We read a really interesting article recently, authored by our friend Rachel McElroy at Solutionize Global. She spoke openly and professionally about the ongoing lack of women in tech, and we liked the UK Tech News piece so much, that we shared it on our social media channels.
A healthy debate then followed, showing the magnitude of this particular diversity issue, and also the wider equality challenges that the tech sector perhaps still faces on the whole.
So we wanted to keep the conversation going, and delve a little deeper into some of the key points made...
“Not enough women want to work in the sector” said one individual.
But, if this is true, let’s not leave it there. Is it because the roles genuinely aren’t of interest? Or is the real issue that many tech employers don’t offer a working environment that reflects the wants and needs of potential female applicants? Change may therefore be required if this is the case.
And of the employers who do try to do everything they can to support a diverse workforce, are they being vocal enough about the opportunities they offer? If you’re a passionate, people-first organisation and you don’t care about factors such as the gender, ethnicity or age of colleagues, shout louder.
At Vapour, we don’t discriminate during our recruitment process in any way, and we’ll certainly be banging the drum harder, so that more people know this. It’s also important to note that as part of colleagues’ personal development plans, we encourage everyone to understand the business end-to-end, to fuel their continued learning and open up the opportunities for them to progress in virtually any direction. As one of Vapour’s first employees, and now their newly-promoted head of operations and compliance, I am hopefully evidence of the potential that exists to grow within our team.
“There are plenty of women who want to work in the sector” retorted another individual.
She commented that in the North West alone, 3,900 women are looking to return to working in tech after a career break, and furthermore, 23,000 applied to a re-skilling programme on which there were only 16 places available.
These numbers would suggest that the interest and desire is there, but the roles sadly aren’t. Business development and customer service positions are increasingly being filled by women, said another commentator. But few women tend to take on overly technical roles. Of course there are exceptions to this generalisation, and it was great to read some very stand-out success stories also shared during this debate. However, let’s push for more.
Is there an instant fix to this problem?
Perhaps not - certainly if we consider the national picture, not just that in the North. Employing a more diverse workforce shouldn’t just be a tick box exercise. Responsible employers will want to appoint people genuinely best suited to the roles available. But are the most exciting people always applying? It seems unlikely.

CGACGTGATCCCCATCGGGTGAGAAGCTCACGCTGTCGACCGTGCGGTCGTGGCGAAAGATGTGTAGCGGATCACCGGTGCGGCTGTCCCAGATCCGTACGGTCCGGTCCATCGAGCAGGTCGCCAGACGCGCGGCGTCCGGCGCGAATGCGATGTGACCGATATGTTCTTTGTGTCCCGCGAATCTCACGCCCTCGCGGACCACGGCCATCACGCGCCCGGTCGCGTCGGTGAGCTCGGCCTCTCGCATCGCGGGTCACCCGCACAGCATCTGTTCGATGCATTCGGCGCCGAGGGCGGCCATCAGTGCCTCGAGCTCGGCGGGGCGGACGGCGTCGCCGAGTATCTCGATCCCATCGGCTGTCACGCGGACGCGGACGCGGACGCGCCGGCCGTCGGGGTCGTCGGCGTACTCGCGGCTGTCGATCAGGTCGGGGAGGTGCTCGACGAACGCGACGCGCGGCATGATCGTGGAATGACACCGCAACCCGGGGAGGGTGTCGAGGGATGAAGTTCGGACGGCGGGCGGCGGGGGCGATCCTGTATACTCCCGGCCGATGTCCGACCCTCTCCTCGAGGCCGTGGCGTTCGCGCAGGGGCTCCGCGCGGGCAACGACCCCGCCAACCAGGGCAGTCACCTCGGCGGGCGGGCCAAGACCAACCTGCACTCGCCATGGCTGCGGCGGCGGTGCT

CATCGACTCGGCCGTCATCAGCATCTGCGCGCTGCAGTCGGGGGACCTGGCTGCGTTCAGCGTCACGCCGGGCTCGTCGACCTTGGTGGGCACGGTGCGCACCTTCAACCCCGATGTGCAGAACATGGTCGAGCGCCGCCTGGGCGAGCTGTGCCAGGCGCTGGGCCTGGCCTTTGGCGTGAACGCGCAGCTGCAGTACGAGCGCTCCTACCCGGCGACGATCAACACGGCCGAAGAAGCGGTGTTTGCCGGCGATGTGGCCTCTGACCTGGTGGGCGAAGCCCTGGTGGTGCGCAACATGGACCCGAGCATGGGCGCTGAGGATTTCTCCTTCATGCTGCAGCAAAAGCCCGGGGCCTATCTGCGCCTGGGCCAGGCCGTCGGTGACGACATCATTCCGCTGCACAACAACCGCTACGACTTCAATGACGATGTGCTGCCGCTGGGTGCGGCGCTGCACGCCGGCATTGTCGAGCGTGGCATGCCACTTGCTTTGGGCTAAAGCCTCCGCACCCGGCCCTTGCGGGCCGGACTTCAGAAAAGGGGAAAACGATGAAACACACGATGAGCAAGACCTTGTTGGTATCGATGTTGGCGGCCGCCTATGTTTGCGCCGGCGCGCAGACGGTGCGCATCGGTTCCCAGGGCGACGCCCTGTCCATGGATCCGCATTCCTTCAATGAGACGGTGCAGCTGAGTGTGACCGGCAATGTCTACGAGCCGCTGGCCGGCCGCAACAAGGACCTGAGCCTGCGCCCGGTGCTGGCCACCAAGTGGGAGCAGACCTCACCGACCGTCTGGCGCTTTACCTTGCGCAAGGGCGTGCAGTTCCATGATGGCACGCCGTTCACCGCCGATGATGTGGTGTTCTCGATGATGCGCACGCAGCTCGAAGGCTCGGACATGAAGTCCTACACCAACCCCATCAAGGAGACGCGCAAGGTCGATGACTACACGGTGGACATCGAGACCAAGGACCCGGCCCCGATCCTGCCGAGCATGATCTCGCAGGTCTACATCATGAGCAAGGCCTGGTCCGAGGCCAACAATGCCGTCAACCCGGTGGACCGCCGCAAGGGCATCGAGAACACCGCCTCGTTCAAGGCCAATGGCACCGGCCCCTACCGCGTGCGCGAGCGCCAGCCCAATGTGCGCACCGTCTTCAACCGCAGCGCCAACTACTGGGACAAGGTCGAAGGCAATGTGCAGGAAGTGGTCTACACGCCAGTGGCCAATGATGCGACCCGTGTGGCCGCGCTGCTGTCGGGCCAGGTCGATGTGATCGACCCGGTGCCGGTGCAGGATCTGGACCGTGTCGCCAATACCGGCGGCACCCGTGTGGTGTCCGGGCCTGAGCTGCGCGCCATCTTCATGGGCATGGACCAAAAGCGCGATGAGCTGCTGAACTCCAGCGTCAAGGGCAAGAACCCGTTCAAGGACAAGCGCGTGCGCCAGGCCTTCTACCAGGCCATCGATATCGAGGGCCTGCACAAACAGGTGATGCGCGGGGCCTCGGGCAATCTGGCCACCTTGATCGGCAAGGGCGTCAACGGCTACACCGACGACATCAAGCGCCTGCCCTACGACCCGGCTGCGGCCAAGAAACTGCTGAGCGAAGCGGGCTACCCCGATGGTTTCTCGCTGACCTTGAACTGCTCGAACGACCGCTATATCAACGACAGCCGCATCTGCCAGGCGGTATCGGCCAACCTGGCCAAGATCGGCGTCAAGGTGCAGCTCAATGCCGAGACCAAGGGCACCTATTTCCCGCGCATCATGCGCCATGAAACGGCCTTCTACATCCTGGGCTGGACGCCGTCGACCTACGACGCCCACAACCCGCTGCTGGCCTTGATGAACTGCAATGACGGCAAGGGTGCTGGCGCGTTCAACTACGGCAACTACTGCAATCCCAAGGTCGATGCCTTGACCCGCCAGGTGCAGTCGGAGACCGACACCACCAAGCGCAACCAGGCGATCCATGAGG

Is this situation ideal?
Of course not. It is ridiculous that we’re discussing such matters in 2020.
Is the lack of women in tech the sector’s only diversity challenge?
No, far from it. This industry would benefit from a far greater variety of voices, backgrounds, skill-sets and mindsets - something that could be said for so many UK industries, not just tech. Vapour’s CEO Tim Mercer spoke to Business Cloud about this topic last year - different people offer different perspectives, and organisations can become far more enriched when they welcome such diverse viewpoints.
Is there light at the end of the tunnel?
Yes, I believe there is, and that’s why we have to view this matter as an opportunity, not just a challenge - especially given the world of tech is growing so quickly.
The very fact that so many people are talking about the need for greater diversity in tech, evidences the appetite for change. Business leaders are doing more, and I hope that their vocal support for workplace equality will encourage further momentum.
We’re seeing an increasing number of female role models too, which is sure to inspire others. When I started out in my tech career, being a women in this environment didn’t even cross my mind, but that’s perhaps because my head of department was female - I simply saw a good role model.
The onus shouldn’t just be on employers and role models of course - the world of education has a large part to play too, and the sooner youngsters can be inspired to explore a career in tech, the better. Thankfully, STEM has never been such a hot topic, but conversations must become more specific. ‘Tech’ is such a broad term, so how many primary and secondary school pupils understand exactly what roles exist and where a position in tech could take them? And how many work placements are then geared towards school students, rather than undergraduates and beyond, to give them that all-important ‘real world’ insight and help keep them enticed?
In short, we must keep talking. Employers. Business leaders. Employees. Careers advisors. Industry experts. Industry novices. The tech sector’s most experienced talent. And the tech sector’s brightest potential. Let’s see where, together, we can take this...